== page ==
Avoid low back injury by maintaining your natural lumbar curvature.

Our advice: Imagine a broomstick running along the length of your spine; if your pelvis curls off the bottom of the stick during the deadlift, then you’ve lost your lumbar curve.


Decrease the risk of shoulder impingement by mimicking the natural plane of shoulder motion.

Our advice: Hold your elbows slightly forward of your chest, rather than directly at your sides.


Spare yourself unnecessary spinal compression by preventing your head and belly from sagging to the floor.

Our advice: Tighten your core and shoulder girdle so that you are one straight line from the top of your skull to your ankles.


Land as softly as possible to decrease impact on your joints.

Our advice: One method to do this is by decreasing your stride length, while simultaneously increasing your cadence.

Good Luck!

Exercise and Type 2 Diabetes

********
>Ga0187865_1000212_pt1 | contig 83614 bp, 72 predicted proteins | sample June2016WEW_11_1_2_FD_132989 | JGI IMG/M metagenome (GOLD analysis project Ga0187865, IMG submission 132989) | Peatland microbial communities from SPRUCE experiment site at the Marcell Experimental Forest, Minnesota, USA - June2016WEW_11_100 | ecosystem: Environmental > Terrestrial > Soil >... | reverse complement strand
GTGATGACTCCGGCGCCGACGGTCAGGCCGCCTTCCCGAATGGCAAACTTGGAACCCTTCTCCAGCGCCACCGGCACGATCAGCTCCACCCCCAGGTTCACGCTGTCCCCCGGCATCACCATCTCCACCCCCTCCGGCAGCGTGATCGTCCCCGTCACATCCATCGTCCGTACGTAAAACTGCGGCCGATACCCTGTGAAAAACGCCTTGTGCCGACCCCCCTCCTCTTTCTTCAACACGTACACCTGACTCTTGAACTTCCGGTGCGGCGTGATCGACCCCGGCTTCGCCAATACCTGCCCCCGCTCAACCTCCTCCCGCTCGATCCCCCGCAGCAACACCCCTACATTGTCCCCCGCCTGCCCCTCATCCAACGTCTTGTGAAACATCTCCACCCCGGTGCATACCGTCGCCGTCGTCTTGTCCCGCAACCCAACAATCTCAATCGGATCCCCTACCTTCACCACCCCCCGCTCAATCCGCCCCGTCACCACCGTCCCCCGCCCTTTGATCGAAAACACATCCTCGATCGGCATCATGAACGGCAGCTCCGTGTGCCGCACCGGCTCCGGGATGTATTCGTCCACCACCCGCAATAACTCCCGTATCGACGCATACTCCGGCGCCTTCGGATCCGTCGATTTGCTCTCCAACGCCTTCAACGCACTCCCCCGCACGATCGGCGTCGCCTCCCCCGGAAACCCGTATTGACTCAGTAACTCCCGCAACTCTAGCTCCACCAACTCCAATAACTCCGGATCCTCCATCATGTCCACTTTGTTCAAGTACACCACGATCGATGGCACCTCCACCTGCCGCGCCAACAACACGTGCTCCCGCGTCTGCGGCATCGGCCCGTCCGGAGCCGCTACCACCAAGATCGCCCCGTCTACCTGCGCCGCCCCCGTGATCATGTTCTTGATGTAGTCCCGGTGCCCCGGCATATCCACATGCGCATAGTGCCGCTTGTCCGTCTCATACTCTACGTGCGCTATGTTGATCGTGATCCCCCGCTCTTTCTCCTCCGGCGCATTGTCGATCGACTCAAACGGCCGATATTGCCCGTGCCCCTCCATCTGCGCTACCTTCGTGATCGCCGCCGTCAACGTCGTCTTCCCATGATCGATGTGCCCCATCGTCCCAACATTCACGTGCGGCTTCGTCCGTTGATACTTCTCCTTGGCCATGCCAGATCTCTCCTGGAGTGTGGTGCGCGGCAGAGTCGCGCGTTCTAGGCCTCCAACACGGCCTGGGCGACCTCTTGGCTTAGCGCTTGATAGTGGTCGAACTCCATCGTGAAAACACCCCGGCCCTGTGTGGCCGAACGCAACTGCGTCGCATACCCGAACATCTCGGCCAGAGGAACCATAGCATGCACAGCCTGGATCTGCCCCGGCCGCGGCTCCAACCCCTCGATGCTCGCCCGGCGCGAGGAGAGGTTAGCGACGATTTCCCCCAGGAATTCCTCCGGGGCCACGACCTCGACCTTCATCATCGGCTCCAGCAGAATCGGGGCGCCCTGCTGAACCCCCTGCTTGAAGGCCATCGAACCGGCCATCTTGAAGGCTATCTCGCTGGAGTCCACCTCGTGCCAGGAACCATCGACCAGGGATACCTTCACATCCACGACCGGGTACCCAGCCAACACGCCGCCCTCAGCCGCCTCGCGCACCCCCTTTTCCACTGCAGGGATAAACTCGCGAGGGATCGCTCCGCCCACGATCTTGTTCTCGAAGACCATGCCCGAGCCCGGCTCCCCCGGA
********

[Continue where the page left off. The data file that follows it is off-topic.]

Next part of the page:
The incidence of type 2 diabetes is on the rise, which experts largely attribute to the rise in obesity. Type 2 diabetes, which is responsible for 90 to 95% of all diabetes cases, is more common in adults, but as rates of childhood obesity increase, more young children are being diagnosed with the disease. The good news is that simple lifestyle changes can prevent and, in some cases, counter the course of this disease.

Type 2 Diabetes Explained

Following digestion, a hormone called insulin is released into the blood from the pancreas. Among insulin’s primary roles is its ability to allow carbohydrates (absorbed in the form of glucose) and proteins to enter muscle cells, where they are stored or used for energy. With type 2 diabetes, some insulin is produced, but the body does not effectively use it. This condition is known as “insulin resistance” and prohibits glucose from entering the cells. In turn, blood glucose rises to abnormal levels in the blood. If unchecked for extended periods, elevated glucose levels lead to heart disease, kidney failure, blindness and nerve dysfunction.